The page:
Latinos Lured to the Military

A Laredo high school graduate became a Marine, with tragic results.
This piece was produced in collaboration with Latino USA. Please visit their site for the audio version of this story.

Elizabeth Holguin wears her son’s dog tags to keep his memory alive. September 15, 2023 / Reynaldo Leaños Jr./ Texas Observer - he house on Sabana Lane in Laredo is a repository of memories. Military posters, American flags, crosses, and photographs hang on the wall, each of them a piece of David Lee Espinoza’s story that ended in Afghanistan.

“This was his cross he was wearing when he passed, and I wear it,” said his mother, Elizabeth Holguin, grabbing the necklace in her hands. “I always feel like he’s around me.”

Espinoza, a lance corporal in the U.S. Marines, died in the waning days of the U.S. evacuation of Afghanistan when suicide bombers blew themselves up near the Kabul airport on August 26, 2021. Twelve other service members, about half of them Latino, and more than 150 Afghans perished in the attack.

Born just months before the war began, Espinoza was one of the last to die when America’s longest war came to an end. He was 20.

Espinoza is one of an estimated 7,000 American service members who lost their lives in the post-9/11 wars that include Afghanistan and Iraq, according to Brown University’s Cost of War Project. Another 30,000 of these service members and veterans later died by suicide.

For decades, the U.S. military has targeted communities of color for recruitment. Latinos, according to the U.S. Department of Defense, make up about 18 percent of the active duty force. The numbers are even higher in the Marine Corps, in which Hispanics make up 24 percent of active duty members. Latinos are already the largest demographic group in Texas, and will account for most of the country’s population growth—60 percent—through 2050. A 2022 report from the Department of Defense showed Latinos were the fastest-growing segment of the military.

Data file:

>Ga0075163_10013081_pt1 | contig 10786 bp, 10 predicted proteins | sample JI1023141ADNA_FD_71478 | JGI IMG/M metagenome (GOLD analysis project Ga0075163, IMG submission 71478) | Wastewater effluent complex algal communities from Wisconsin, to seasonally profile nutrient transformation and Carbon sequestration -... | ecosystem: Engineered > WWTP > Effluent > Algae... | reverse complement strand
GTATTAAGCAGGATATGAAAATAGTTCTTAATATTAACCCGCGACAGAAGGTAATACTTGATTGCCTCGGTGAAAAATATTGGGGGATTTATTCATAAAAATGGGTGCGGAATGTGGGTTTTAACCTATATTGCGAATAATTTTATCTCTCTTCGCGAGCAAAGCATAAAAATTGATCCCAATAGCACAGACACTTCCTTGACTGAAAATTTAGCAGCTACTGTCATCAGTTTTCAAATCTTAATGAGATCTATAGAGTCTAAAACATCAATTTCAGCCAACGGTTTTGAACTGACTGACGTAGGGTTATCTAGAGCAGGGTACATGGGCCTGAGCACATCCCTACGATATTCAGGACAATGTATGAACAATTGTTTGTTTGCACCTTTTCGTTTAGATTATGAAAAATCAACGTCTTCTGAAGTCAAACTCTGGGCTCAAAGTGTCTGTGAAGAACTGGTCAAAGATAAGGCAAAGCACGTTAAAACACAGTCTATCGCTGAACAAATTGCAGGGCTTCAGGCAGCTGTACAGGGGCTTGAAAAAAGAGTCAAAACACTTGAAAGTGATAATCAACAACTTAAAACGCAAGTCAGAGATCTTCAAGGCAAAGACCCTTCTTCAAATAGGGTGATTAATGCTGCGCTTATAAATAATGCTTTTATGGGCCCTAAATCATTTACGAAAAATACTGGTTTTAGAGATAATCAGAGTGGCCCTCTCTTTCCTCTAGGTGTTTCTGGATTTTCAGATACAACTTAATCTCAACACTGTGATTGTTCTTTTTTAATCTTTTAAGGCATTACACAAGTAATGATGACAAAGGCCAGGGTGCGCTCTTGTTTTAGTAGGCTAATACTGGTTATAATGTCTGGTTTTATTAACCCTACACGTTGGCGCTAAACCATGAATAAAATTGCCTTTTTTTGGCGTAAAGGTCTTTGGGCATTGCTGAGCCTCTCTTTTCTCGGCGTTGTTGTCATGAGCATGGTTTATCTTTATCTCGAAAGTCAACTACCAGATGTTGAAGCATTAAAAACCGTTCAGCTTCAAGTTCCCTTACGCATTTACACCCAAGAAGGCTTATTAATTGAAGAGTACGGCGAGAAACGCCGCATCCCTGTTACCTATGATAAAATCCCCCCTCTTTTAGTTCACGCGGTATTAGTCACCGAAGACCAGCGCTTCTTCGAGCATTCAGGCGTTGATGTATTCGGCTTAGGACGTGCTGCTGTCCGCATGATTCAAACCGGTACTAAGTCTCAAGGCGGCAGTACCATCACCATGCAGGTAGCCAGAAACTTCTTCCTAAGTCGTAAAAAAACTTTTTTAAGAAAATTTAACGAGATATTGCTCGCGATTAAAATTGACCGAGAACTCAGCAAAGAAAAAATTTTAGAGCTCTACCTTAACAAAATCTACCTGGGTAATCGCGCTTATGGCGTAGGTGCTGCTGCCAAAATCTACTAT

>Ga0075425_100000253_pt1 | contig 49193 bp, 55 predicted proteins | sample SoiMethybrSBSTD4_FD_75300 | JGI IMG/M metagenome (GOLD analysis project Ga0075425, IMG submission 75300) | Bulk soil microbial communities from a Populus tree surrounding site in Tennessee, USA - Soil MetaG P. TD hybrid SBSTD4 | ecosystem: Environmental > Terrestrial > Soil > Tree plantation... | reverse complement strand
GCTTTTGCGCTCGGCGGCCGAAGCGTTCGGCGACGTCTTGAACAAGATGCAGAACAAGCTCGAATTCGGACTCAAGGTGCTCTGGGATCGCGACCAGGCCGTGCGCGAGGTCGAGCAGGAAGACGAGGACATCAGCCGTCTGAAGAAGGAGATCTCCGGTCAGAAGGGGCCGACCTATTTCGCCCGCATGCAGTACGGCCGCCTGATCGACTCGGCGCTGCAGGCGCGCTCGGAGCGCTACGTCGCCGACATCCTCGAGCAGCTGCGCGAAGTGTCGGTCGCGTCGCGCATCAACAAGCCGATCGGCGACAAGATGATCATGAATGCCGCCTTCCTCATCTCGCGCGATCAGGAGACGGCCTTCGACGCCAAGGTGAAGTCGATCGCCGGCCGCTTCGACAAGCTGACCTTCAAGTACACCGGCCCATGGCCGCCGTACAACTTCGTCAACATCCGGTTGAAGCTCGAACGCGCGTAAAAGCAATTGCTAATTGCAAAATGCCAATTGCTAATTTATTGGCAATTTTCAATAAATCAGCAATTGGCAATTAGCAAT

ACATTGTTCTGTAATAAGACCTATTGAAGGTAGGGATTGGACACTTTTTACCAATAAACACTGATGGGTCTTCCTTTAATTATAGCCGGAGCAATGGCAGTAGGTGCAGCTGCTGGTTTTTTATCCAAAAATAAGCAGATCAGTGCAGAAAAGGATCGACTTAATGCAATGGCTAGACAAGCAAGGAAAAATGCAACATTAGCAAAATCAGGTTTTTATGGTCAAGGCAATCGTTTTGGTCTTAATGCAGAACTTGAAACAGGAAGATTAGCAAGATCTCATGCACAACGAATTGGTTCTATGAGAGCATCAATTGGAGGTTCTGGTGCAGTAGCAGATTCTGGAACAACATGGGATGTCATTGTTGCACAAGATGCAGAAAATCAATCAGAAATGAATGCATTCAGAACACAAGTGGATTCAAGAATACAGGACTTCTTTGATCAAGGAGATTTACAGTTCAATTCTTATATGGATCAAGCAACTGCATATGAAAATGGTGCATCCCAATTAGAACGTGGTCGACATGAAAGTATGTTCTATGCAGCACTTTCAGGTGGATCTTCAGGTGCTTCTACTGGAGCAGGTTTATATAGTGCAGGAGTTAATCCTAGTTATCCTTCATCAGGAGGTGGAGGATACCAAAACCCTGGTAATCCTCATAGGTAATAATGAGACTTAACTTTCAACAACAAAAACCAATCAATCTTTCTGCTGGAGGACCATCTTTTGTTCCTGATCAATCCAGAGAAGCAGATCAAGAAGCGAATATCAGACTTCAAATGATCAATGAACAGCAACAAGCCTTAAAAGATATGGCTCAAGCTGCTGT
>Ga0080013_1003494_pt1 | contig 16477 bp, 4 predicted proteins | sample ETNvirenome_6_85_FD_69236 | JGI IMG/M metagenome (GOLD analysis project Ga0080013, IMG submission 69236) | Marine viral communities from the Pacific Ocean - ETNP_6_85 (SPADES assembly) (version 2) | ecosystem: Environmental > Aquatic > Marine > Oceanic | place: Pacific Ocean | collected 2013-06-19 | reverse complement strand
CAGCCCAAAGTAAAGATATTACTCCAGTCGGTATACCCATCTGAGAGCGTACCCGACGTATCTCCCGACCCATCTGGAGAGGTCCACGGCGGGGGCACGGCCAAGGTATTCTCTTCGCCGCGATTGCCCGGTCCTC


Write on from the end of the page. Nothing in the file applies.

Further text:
US Vets Try to Stop Students from Joining Up

Across the U.S., anti-war veterans and their allies are working together in an effort to stop the U.S. military from reaching its recruitment goals, writes Ruben Abrahams Brosbe.


July 27, 2023 / Ruben Abrahams Brosbe / Consortium News - March 20 marked the 20th anniversary of the United States’ invasion of Iraq. The war took hundreds of thousands of Iraqi lives, with some estimates of Iraqi casualties putting the number at over 1 million. More than 4,600 U.S. soldiers died in Iraq during and after the invasion, and thousands more have died by suicide.

Meanwhile, and not coincidentally, the U.S. military is facing its worst recruitment crisis since the end of the Vietnam War. The Defense Department’s budget proposal for 2024 outlines a plan for the military to slightly cut back on its ranks, but to reach its projected numbers, it will still need to embark on a heavy recruitment push.

Across the country, anti-war veterans and their allies are working together in an effort to stop the U.S. military from reaching its goal.

We Are Not Your Soldiers is a project of New York City-based nonprofit World Can’t Wait. The organization sends military veterans into schools to share honest stories of the harm they have caused and suffered. In doing so, they hope to prevent young people from signing up.

“I wish I had somebody who told me when I was young,” says Miles Megaciph, who was stationed in Cuba and Okinawa with the U.S. Marine Corps from 1992 to 1996. “The experiences I’ve lived, as painful as they are, and as much as I don’t like to relive them, are valuable to help future adults not live those experiences,” Megaciph told me.

“We wanted to get to the people who were going to be the next recruits,” says Debra Sweet, the executive director of World Can’t Wait. When We Are Not Your Soldiers launched in 2008, the experience was often intense for veterans.


Chicano Park Day 2023: Youth Demilitarization Space in the USA

Cassy Hernandez hosting the Project on Youth & Non-military Opportunities booth  - Photo NNOMY 2023April 22, 2023 / Jeff McDonald / San Diego Union Tribune / Barrio Logan - In the shadow of the San Diego-Coronado Bridge, on the same patch of ground where a community of poor families and immigrants was cleaved by the government in the name of progress, Maria Elena Gomez listened to the music and spoke of the struggle Chicanos have faced for generations.

The retired educator from Fallbrook, wearing a T-shirt bearing the United Farm Workers motto Si Se Puede, was among thousands of people attending the 53rd annual Chicano Park Day festival on Saturday.

“We are still trying to get fair representation for the under-served and the undocumented,” said Gomez, whose own education started later than most, at 31, due to detours of her own making and those imposed by others. “But it doesn’t negate the fact that we have a lot of young people learning about what’s going on.”

What was going on — for the first time in person since 2019 due to the pandemic — was vintage lowriders and food and music and booths, lots of booths.

More important: the celebration of Chicano culture, which has not always been celebrated, and organizing.

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